HURTING TONI RIVERO COMES OUT WINNER DESPITE LOSS
ATHENS (VIA GLOBE TELECOM), August 30, 2004 (STAR) By Lito A. Tacujan - She fought through the pain and breaks and against a hostile crowd and came so close to winning the country’s first Olympic gold medal but she failed despite a courageous stand.
But Marie Antoinette Rivero left the luxurious blue mat of the Faliro Hall Saturday evening more a victor, particularly to a bunch of Filipino supporters who cheered her on in four rugged matches in the women’s under 67 kg.
The 16-year-old Rivero came within two wins of breaking the country’s 80-year gold medal drought in the Games but she dropped a 2-3 decision to Greece’s Elizavet Mystakidou in the semifinals before a roaring Greek crowd.
"She wanted to do more for the country, she was so close. She’s very young but showed a big fighting heart," said Robert Aventajado, president of the Philippine Taekwondo Association.
Had Rivero not lost to the Greek ,she would have won a silver outright and fought for the gold. She later bowed to Korean Hwang Kyung Sun, 2-6, in the repechage and failed to salvage a bronze.
The other Filipino jin — Donald Geisler III — also missed a crack at the bronze in the men’s under 80kg, dislocating his left ankle and two tendons in the repechage against Tunisia’s Hichem Hamdouni and had to be carried out of the hall on a stretcher.
Geisler, a repeat Olympian, earlier absorbed a verdict by superiority to Turkey’s Bahri Tanrikulu, who later took the silver. But he came out full of fight against Hamdouni, holding his own in a 7-all tie before banging his ankle to the charging Tunisian’s knee.
He crumpled to the mat and doubled up in pain. He struggled to his feet and tried to fight on after getting treatment from Korean coach Kim Tae Hyun but the referee stopped the fight. He was later brought to the Athletes’ Village polyclinic, went through X-ray, CT-Scan and Sonogram.
He now walks on crutches with his injured ankle fitted with a protective boot.
Rivero, the youngest in the RP team first triumphed by superiority over Argentina’s Vanina Beron Sanchez and took a decisive 10-4 win over the Netherlands Charmie Sobers for the semifinals that sent the nation back home all abuzz about a possible Olympic medal.
But Rivero suffered a bruised left thigh in the first encounter, injured her left hand against the Dutch bet and sustained yet another hand injury versus Mystakidou in the semis that had the crowd roaring "Hellas, Hellas‚" (the Greek word for Greece).
"It hurts. I know I could have won, but the breaks went against me. Lahat ng tama niya sa akin sa likod ng hips binilang samantalang ang mga hits ko walang count," she said.
Mystakidou loomed as the Greeks’ lone hope for a gold following the shock loss of sports icon Michailis Mouroutsos, the Sydney Games titlist, in the under 58 kg and evidently put the pressures on the judges as they came in droves for her duel against Rivero.
"Ako ang binawian, gutom sila sa panalo. I know I can beat her," she said.
Mystakidou, who was not impressive in her first two matches, raced to a two-to-nothing lead in the first two rounds with a side kick and turning back kick. Rivero, carrying the fight throughout, rallied in the third round as she nailed two offensive kicks but the former world No. 3 scored on a counter kick and won at 3-2 with one penalty point.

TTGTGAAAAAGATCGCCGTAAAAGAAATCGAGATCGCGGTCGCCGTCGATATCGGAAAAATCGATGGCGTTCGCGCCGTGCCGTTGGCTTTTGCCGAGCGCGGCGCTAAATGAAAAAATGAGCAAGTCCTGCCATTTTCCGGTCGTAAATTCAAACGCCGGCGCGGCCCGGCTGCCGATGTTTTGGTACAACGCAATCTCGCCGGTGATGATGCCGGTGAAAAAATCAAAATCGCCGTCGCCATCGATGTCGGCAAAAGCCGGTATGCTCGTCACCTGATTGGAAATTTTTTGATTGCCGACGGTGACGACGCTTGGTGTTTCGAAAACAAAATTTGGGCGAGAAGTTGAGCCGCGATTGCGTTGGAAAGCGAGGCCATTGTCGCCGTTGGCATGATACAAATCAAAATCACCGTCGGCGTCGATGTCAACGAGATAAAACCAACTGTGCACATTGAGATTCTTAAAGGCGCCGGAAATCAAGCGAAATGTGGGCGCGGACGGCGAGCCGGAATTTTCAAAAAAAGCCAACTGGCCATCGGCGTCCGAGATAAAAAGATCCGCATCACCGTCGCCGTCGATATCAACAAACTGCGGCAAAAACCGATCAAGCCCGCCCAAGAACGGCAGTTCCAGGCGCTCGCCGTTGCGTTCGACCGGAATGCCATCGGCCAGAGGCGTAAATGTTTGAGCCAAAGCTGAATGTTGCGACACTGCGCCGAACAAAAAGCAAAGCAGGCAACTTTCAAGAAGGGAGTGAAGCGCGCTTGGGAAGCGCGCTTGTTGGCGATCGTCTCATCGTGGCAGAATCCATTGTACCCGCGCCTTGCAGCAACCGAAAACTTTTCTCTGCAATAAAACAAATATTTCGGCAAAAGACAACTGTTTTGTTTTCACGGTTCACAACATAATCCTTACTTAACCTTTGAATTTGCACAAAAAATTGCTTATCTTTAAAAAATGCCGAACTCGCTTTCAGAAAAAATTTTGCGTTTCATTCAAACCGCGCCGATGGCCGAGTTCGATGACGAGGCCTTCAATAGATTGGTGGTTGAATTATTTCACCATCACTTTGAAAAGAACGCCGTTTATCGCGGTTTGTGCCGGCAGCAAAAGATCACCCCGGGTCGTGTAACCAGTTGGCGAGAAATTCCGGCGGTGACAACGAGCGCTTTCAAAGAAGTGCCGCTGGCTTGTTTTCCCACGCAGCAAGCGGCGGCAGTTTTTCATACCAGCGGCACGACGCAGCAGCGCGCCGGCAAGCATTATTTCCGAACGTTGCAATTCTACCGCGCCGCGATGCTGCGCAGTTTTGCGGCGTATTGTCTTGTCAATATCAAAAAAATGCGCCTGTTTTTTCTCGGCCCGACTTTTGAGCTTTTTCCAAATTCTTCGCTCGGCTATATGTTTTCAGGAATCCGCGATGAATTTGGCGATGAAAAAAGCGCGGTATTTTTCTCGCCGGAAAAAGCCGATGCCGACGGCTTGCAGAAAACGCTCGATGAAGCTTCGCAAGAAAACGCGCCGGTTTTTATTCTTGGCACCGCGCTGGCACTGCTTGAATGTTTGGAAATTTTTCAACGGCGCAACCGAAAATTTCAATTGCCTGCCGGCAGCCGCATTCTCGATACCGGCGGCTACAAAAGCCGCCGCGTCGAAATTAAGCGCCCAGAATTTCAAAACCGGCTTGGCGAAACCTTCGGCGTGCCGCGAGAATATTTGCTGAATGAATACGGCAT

"The Greek showed her a lot of respect. It was low scoring contest and she was calculating and more cautious against Toni than against the Chinese in the final," said Aventajado.
By the time Rivero fought the Korean, she was hurting all over and bucking rush of fatigue. Mystakidou eventually took the silver, losing to world champion Wei Lou in the final while Hwang won the bronze.
The young Pinay jin then left the hall and broke down in tears.
"When she was fighting she looked to me taller and stronger. On the way home to the village I realized she was just a girl," Aventajado said.
Her heartbreaking loss had given her firm resolve to take a shot at the next Olympics. "I’m more determined now to work harder to earn a slot for Beijing."
Overall, the taekwondo jins made an impact on the RP campaign despite failing to medal in their respective events, Aventajado added, noting that Tshomlee Go made a remarkable stand against Spanish former champion Juan Ramos in the under 58 kg while Geisler had lost only on superiority over Tanrikulu before injuring his ankle in the bout versus Hamdouni.
Hamdouni went on to drop his next match to Yossef Karami who won the bronze while American Steven Lopez retained his title in the event.
"I’m proud of these young men and woman representing our country. I’m happy with their performance for it shows we have the materials but not the breaks," he said.
Philippine Olympic Committee president Celso Dayrit and PSC chair Eric Buhain also praised Rivero’s stirring performance.
"She fought bravely, she gave her best and there’s nothing we could ask for," said Buhain.
With the setback of the taekwondo jins, Team RP closes yet another fruitless campaign for an Olympic medal, the loss more galling with the successes chalked up by its neighbors Thailand, Indonesia and Chinese-Taipei.
The Thais enjoyed a great Olympics with three golds so far. They have won two in women’s weighlifting and one in boxing with another pug still in contention in the final day, the Taiwanese copped two golds in taekwondo while Indonesia won a gold in men’s badminton through Hidayat Taufik.
Reported by: Sol Jose Vanzi
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